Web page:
Here I was heading back to Death Valley for more Dual Sport riding for the second time this year! We had a three day weekend at work and Bill had Tuesday off. Since I'm currently working part-time, I decided that it was worth the drive to spend a few days riding and exploring. I drove out during the night, watching the mountain sil I love the drive out at night. The stars are intense, the scenery vastly different than during the day and the awakening of the morning is magical. I arrived at Bill's RV at 8 a.m. Just in time for breakfast and some coffee. We decided to ride to Saline Valley and visit Dante's Viewpoint on the way. The road in Saline Valley climbed the alluvial fans which meant that it was a heavy sand base. I was probably tired and I was having trouble keeping the front end from diving in. I lost it in the sand and dropped the bike. I could barely pick it up, but did and managed to get it started before Bill came back looking for me. This isn't fun!
I wanted to stop and rest. So we decided to eat lunch at an old rock house near a few abandoned mine shafts. I was getting tense over the route and the fact that I was out of control on the bike. Bill agreed that we should head back by a different route.
No sooner had we started back down the road, I managed a spectacular front somersault over the bike and into the bushes! I managed to roll on my shoulder and thus prevent serious injury but I was annoyed and wasn't enjoying this ride. I was obviously doing something wrong, the problem was I didn't know what!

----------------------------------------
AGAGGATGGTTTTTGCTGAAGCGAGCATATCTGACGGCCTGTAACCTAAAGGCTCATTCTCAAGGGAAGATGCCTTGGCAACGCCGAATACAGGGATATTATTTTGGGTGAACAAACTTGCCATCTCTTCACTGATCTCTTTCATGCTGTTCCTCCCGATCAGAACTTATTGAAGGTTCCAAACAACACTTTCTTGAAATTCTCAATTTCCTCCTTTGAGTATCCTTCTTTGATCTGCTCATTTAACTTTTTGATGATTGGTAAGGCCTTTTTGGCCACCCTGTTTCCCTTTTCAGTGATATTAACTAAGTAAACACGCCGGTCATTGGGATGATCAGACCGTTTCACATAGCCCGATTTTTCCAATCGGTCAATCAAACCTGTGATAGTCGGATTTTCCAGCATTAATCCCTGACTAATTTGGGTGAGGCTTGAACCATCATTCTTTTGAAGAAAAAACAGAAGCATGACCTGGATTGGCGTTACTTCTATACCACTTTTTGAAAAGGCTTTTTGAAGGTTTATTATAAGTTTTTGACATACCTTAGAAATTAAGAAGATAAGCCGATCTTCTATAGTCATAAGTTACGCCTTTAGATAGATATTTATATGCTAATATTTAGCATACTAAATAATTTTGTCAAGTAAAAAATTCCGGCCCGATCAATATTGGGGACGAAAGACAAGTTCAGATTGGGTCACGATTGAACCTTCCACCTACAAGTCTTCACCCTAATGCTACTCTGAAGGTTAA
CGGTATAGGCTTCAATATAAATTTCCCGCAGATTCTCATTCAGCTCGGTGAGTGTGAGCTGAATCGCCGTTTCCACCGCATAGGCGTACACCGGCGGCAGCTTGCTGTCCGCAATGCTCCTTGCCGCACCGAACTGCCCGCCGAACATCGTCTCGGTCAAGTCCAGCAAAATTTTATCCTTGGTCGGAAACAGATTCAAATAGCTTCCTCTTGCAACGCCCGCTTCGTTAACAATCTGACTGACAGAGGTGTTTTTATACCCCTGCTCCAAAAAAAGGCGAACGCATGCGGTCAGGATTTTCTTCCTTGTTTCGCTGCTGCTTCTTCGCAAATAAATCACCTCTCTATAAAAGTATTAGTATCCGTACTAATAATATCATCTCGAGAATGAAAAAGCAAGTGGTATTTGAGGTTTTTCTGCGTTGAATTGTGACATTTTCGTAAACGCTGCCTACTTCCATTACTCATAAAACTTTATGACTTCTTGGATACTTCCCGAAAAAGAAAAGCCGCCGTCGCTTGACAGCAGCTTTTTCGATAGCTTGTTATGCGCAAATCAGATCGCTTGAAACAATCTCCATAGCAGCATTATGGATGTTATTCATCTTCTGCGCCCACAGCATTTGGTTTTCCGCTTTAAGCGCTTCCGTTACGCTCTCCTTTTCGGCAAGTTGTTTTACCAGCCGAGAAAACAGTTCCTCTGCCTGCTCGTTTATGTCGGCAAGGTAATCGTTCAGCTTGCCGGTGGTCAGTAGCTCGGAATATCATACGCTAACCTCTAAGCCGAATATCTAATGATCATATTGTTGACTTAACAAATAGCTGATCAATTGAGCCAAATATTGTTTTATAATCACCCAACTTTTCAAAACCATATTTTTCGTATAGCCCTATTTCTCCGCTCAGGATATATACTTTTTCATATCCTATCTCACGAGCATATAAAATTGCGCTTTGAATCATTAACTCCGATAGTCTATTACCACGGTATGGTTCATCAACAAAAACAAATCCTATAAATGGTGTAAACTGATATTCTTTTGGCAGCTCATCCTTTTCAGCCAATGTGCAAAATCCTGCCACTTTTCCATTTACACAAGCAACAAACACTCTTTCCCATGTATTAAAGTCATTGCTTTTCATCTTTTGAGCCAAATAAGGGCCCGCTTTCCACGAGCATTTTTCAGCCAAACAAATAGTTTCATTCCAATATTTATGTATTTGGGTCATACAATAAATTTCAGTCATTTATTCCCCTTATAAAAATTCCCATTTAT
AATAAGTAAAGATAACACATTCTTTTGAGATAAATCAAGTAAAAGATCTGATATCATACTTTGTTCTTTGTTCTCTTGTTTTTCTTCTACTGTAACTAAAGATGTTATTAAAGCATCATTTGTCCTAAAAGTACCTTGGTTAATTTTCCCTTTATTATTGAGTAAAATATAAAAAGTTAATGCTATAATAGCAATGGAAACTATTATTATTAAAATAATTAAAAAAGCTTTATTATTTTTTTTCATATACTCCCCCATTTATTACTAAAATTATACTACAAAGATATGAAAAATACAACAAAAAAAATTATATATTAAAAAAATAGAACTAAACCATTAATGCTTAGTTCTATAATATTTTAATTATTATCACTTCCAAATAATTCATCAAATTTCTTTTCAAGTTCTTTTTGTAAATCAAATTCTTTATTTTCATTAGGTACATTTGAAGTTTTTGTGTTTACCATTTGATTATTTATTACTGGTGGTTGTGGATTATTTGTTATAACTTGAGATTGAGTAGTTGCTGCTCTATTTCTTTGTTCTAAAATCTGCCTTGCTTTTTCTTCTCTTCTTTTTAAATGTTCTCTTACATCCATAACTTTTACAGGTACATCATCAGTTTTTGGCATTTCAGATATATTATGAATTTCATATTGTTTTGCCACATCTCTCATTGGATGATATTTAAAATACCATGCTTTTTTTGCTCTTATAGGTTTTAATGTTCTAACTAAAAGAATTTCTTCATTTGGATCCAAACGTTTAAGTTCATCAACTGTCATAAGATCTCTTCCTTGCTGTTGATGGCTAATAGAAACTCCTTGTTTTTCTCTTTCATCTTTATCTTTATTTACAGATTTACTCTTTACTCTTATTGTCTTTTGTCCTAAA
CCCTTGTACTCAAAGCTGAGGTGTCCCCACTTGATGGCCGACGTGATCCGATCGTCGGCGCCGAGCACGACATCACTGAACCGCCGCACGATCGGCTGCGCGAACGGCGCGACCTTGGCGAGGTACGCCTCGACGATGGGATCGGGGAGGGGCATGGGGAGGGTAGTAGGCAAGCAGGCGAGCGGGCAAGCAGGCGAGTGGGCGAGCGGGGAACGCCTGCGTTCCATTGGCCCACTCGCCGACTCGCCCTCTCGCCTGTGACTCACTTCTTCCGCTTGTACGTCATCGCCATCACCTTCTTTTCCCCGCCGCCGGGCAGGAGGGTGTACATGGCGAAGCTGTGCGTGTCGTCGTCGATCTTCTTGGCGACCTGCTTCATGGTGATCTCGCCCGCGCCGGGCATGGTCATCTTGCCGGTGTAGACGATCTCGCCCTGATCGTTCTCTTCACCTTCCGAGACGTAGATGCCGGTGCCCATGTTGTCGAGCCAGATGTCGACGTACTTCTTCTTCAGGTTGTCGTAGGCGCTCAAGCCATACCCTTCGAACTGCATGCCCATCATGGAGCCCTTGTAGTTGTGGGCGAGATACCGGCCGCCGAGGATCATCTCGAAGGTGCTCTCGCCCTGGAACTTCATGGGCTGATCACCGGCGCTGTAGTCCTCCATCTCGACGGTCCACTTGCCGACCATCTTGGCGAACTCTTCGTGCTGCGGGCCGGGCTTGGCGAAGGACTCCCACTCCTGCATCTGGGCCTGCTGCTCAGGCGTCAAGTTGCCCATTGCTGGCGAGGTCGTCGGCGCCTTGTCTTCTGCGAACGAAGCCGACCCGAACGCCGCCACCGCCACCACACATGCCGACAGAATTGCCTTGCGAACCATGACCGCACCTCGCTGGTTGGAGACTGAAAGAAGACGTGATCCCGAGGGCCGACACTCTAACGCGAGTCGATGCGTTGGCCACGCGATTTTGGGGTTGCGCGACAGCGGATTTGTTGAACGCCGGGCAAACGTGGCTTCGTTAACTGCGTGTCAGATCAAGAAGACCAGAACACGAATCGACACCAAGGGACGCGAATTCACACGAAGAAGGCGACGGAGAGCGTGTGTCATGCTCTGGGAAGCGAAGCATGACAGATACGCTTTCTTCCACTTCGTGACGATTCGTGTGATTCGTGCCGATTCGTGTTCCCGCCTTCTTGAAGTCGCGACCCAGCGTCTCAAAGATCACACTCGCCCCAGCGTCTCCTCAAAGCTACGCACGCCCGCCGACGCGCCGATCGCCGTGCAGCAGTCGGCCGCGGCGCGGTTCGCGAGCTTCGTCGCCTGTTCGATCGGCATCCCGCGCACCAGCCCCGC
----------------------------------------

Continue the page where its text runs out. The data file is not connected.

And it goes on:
Back at the RV, we looked at the book of off road skills and decided to practice the drills. They seemed so simple when you read the description. We set up the dirt track on a large expanse of dirt that was used for storing gravel and road building material. The first drill was to ride a half circle and stop at a predetermined spot putting the left foot down. "Piece of cake", or so we thought. Just like riding my bicycle, I have a preference for putting my *right* foor down when I stop. Retraining my brain was a bit of a trick.
The next day we rode adventure to Death Valley was quite fun. I have finally learned the secret to kick starting the DR and life is wonderful. No more parking only on slopes. No more concerns over stopping the bike to take a picture. I'm free. :) The owner of my local DS shop said that he finally received a "fix" from Suzuki about the difficult starting of the older DRs. (Something about drilling some channels in the carb...) Anyway, when my bike is cold it is still difficult to start. So I am going to have them work on it. Hopefully, it will make the cold starts easier and I won't regret not having an electric start. In Death Valley, Bill and I rode through Saline Valley and visited an old rock house and some abandon mine shafts. The weather was perfect, though there were tons of people visiting the park this time. I did see lots of DS bikes and spent some time talking the the Air Heads (BMW) club that makes an annual trip to DV. Lots of nice motorcycles to look at. Once you got off tarmac, you had the roads to your self. One thing the trip brought home is that I need to improve my riding skills. I have a bit of information on the MSF "Off-road Vehicle Course" and was thinking about signing up for the advanced class. Have any of you taken this course? The cost I was quoted was $100/day. If it would improve my skills, then I certainly think it is worth it but it's always useful to get first-hand information. Comments? Suggestions? Are there other such courses available? Is there a video that you would recommend? A book that might be useful? Any help would be appreciated.